Family of John (557) & Louie (639) (Hiley) MacPherson.
John & Louie's first child Leila died young in 1885. Their son, John Alexander Duncan Hiley Macpherson (641), was born in 1881 at Albury, NSW.
John married Ethel Sarah Brown (642) in 1911 in Waverley, NSW, Australia. She was the daughter of John & Elizabeth Newman (Smith) Brown. They had five children born between 1912 and 1928.
John died in 1956 in Epping, NSW. Ethel died there nine years later aged 77.
Family of Alexander  & Louisa  (Harvey) MacPherson
Alexander and Louisa had twelve children, including seven daughters.
Alexander & Louisa's eldest child, Ethel Gertrude (582) died in 1969 in Balmin District aged 79.
Their sons Ernest Duncan MacPherson (584) and Alexander John (644) died aged 5 years and 2 years respectively.
Their third son, Percy William MacPherson (585) was born in 1893 and died in 1972.
Their fifth child, Alice Louise (586) was born in Albury, NSW, in 1896. She married Robert McCrum in 1922. Alice died in 1964.
Albert Alfred , Alex 'Mac', born on 12 May 1897 in Albury, NSW, was the sixth child of Alexander & Louisa MacPherson.
In 1920 he and a partner Alban Baker formed a firm manufacturing tennis raquets in Australia for the first time. The firm was taken over by the Dunlop Sports Company in 1934. Alex became a Managing Director of the company.
He held numerous official positions in Australian tennis, including as an Executive Member of Lawn Tennis Australia and Davis Cup Committee.
Alex married Mavis Isabelle Coleman  (born November 1910 in Parkes, NSW) in Sydney in 1939. They had a son and a daughter.
He coached the young Lew Hoad at Balmain, NSW (Wimbledon Singles Champion 1953 & 1957, and 4 times Doubles Champion 1952-56). He was described as "Mr. Tennis" in Australia.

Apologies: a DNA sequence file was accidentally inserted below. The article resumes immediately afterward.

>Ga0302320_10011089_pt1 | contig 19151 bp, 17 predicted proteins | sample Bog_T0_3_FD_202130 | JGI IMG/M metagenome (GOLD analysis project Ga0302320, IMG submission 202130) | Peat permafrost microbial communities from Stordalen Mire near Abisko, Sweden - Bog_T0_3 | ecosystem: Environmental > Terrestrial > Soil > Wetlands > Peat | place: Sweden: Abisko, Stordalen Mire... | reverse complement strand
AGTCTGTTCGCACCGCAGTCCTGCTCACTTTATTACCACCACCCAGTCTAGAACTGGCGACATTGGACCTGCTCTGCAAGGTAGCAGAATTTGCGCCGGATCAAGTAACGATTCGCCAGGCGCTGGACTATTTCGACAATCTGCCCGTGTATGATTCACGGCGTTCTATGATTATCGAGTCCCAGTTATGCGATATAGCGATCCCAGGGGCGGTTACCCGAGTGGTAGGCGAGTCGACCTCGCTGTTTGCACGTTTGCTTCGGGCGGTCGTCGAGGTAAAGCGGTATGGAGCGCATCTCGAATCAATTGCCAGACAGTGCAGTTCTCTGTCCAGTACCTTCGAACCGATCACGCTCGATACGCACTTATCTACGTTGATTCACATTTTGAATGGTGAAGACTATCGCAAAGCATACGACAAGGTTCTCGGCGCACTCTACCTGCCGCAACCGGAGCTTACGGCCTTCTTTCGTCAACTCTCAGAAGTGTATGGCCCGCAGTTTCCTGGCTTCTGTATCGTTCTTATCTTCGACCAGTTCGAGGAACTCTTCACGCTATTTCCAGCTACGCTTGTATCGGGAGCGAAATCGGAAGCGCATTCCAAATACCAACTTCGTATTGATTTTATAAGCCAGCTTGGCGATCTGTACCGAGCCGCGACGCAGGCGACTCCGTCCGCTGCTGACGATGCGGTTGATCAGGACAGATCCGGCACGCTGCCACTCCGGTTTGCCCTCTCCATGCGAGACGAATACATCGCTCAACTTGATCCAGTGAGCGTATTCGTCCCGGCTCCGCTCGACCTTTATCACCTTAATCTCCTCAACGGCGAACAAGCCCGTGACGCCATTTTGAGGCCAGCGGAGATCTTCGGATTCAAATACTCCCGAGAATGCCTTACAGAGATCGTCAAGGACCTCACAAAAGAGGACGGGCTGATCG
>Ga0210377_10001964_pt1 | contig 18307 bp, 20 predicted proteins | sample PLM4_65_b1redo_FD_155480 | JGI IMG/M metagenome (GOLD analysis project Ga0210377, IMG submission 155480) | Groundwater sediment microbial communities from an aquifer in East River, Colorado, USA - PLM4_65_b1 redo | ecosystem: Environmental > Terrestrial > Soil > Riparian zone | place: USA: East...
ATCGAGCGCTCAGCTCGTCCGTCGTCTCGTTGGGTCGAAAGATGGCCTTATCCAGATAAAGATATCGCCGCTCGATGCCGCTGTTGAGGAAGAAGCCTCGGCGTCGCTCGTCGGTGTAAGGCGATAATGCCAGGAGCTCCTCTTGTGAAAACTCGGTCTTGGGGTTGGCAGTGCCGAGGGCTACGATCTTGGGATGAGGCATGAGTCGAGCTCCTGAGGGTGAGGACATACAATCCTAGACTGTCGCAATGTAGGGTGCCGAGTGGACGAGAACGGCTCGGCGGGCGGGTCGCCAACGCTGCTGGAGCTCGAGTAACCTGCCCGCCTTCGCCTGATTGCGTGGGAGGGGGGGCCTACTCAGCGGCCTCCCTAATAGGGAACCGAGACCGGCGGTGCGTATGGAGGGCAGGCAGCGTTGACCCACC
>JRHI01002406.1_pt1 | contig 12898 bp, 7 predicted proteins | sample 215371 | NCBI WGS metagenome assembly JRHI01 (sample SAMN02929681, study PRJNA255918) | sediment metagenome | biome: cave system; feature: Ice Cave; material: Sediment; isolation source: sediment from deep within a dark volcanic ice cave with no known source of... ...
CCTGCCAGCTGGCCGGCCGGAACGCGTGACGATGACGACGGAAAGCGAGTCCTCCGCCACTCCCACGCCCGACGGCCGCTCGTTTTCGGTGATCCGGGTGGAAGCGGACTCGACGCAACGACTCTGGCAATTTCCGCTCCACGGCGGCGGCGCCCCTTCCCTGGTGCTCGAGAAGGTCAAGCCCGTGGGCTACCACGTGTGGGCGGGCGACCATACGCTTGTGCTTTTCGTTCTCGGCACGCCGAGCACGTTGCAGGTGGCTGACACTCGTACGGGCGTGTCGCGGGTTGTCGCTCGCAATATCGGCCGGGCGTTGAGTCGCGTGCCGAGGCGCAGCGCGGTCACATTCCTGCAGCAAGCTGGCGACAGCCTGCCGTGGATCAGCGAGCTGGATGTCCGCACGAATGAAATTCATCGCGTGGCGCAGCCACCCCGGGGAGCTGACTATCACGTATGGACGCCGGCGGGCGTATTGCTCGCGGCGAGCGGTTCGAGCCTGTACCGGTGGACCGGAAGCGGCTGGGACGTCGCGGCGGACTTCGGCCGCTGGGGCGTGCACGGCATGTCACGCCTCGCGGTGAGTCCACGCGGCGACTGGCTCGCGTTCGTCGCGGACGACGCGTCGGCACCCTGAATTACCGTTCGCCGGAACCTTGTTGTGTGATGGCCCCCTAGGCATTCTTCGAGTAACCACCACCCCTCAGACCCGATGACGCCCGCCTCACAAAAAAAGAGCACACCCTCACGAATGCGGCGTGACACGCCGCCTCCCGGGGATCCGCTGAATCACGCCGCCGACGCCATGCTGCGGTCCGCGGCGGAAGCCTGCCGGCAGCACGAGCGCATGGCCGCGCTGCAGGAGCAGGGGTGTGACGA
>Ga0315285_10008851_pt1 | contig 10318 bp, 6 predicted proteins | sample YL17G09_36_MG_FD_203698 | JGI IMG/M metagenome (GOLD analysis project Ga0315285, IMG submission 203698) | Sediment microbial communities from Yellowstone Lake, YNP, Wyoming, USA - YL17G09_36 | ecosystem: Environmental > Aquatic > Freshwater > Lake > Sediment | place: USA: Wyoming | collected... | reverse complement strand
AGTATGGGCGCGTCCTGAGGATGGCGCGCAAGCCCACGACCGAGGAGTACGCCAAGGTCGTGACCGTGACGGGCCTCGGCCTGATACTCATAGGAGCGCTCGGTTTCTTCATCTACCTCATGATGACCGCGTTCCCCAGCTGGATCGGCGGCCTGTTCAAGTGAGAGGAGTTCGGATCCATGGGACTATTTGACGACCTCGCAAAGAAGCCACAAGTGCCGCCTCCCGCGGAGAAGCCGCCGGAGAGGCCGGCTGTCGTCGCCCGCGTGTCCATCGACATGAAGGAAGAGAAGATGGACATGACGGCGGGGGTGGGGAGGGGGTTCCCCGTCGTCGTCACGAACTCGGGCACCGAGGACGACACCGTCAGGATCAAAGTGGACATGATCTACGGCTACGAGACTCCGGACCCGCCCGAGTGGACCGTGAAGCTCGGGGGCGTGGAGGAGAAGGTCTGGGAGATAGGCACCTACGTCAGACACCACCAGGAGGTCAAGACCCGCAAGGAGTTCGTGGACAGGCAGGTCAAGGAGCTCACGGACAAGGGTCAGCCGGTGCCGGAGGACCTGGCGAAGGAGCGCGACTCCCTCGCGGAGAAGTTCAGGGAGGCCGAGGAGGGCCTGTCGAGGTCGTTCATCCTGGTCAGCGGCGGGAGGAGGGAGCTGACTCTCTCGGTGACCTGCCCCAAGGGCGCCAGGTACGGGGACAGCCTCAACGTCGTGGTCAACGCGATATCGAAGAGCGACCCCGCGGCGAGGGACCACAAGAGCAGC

He also had extensive farming endeavours in the Baermani Creek area, introducing pecan nut cultivation there.
Alex died at Mudgee, NSW on 9 December 1989 aged 92 years. His widow, Mavis, died 11 years later.
Leila May MacPherson (587), Alexander & Louisa's third daughter, was born at Albury, NSW, on 1899. She died in 1980.
Lydia (645), their eighth child, died an infant in 1901 at Albury, NSW.
Rose Emily MacPherson (589), their fifth daughter, was born at Albury, NSW, in 1903. She died in 1970.
Allen Alexander MacPherson (592), Alexander and Louisa's younest son, was born in 1906. He died in 1976.
Janet Isabella MacPherson (510) was born in Albury, NSW, in 1909. She died aged 60 years.
Ivy J. MacPherson (591), Alexander & Louisa's youngest child, she was born in 1911.
Family of Angus (581) & Ada (638) (Harvey) MacPherson.
Angus & Ada had four children.
Their eldest child, was Lydia May (646), who was born in Albury, NSW, in 1899. She married David J. Fisher.
Their second daughter, Isabella Elizabeth (648) was born in 1900 at Walgett, NSW. She died in 31 July 1972 at Holbrook, NSW.